Special note here: I am infuriated by papers I receive that have not been proofread. I am not talking about spelling errors or errors in mechanics that may have been mistakes students were unaware they were making. I’m talking about the blatant repetition of a sentence or paragraph that even the most minimal of proofreading would have caught. I’m talking about sentences that start, but don’t end. I’m talking about the sudden appearance of all caps for several sentences without reason. I’m talking about the obviously-in-need-of-fixing stuff that I don’t want to waste pen effort on. Clean it up, people!

Third addendum: Don’t be tempted by other enticements once you’ve set these internal study dates with yourself. I say this while being fully aware that you will be tempted and you will probably give in. At your peril. If only I could control the world.

Fourth, Start file folders, real or virtual, for every paper, project, or other obligation you must keep track of. Yes, I know you have notebooks and so forth, but everything you work on will benefit from having a dedicated space in which to dump crucial information you don’t want to have to hunt for later even though you don’t want to have to process it immediately. I really prefer using paper first and then starting Word.docs based on what I’ve collected in my paper files, things like reminders to myself, newspaper and magazine articles, notes regarding possible internet sources, and other stuff that would take time turn into useful, integrated electronic data.

But you do what you want. I know you will anyway. Knowing what really works for you as far as compiling and accessing data is a crucial skill of success in school—and at work. My worst quarter ever was one in which I tried recording everything. Real time lecture-listening twice. Ugh! This may work for you, but it was agony for me and I still ended up writing things down so I would remember them. There’s something about the brain/hand connection that helps me learn.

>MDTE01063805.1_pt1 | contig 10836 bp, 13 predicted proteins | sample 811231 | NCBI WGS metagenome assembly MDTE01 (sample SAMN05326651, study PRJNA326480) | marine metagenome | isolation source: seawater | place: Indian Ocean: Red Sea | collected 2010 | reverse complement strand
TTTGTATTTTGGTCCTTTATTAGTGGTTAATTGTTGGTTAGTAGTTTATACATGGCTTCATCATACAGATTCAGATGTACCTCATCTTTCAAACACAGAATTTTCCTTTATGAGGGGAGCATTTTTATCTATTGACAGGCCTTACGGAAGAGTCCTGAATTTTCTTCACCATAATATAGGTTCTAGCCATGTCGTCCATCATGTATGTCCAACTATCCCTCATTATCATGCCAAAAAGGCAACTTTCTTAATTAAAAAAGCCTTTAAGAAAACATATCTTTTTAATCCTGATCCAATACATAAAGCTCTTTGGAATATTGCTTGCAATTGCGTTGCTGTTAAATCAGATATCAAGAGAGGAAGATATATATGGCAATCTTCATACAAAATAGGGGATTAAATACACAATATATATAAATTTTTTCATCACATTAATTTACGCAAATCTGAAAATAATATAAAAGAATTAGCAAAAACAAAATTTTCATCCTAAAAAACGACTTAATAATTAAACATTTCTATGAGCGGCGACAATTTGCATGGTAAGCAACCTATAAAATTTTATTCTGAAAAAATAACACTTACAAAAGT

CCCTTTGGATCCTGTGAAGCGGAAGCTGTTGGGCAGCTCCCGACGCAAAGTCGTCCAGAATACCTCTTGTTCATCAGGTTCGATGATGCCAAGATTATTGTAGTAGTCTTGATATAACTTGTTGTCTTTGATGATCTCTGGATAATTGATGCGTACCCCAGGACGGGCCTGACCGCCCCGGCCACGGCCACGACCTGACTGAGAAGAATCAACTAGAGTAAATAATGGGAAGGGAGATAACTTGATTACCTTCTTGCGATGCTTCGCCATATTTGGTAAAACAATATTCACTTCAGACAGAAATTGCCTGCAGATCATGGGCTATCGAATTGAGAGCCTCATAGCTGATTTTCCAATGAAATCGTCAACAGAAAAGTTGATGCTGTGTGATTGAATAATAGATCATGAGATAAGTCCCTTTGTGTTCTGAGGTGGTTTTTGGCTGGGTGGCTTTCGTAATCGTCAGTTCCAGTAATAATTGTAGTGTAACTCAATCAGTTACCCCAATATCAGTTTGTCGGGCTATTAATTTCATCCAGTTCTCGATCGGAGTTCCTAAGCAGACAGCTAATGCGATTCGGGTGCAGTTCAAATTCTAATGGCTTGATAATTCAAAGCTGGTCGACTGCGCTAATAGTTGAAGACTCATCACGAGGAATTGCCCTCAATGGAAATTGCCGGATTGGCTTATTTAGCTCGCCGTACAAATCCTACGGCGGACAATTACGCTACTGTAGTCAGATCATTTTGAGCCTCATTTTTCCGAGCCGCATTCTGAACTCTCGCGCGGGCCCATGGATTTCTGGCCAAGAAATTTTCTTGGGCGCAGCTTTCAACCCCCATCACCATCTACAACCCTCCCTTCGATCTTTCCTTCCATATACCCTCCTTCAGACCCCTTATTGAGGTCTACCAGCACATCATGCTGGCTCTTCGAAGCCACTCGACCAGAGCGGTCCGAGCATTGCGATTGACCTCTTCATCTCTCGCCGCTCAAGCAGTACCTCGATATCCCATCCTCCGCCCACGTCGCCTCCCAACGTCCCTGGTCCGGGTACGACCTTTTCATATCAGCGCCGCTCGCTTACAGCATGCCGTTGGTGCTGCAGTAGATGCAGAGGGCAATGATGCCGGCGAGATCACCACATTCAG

Fifth, Work on everything regularly. This may just mean reviewing notes or going over the requirements for the assignment, but the goal is to keep the things you need to accomplish fresh in your memory so you can let your subconscious work on them.

And here’s my final piece of advice for the new term. School is easy. All you have to do is read your syllabi, go to class, complete the assignments on time, participate, and read the text and other assigned materials. That’s a big all and when you add the alls from multiple courses, it can lead to the inertia of overwhelmedness. The problem with such inertia at the start of a term is that it is so tempting to do nothing—there are weeks and weeks ahead and nothing seems very urgent and after all you need to thoroughly understand everything before you get started working on anything, right? Wrong. Generally, we don’t know what we don’t know until we begin trying to actually do the thing.

Unfortunately, putting things off can lead to despair which, while it can be overcome by intense bursts of scholarly dedication, is likely to leave you much more stressed than if you take my advice and get started early working on everything that needs to be done (she said smugly).

What can you do to make this term even better than the last?

The ability to concentrate and to use your time well is everything if you want to succeed in business—or almost anywhere else for that matter.
• Lee Iacocca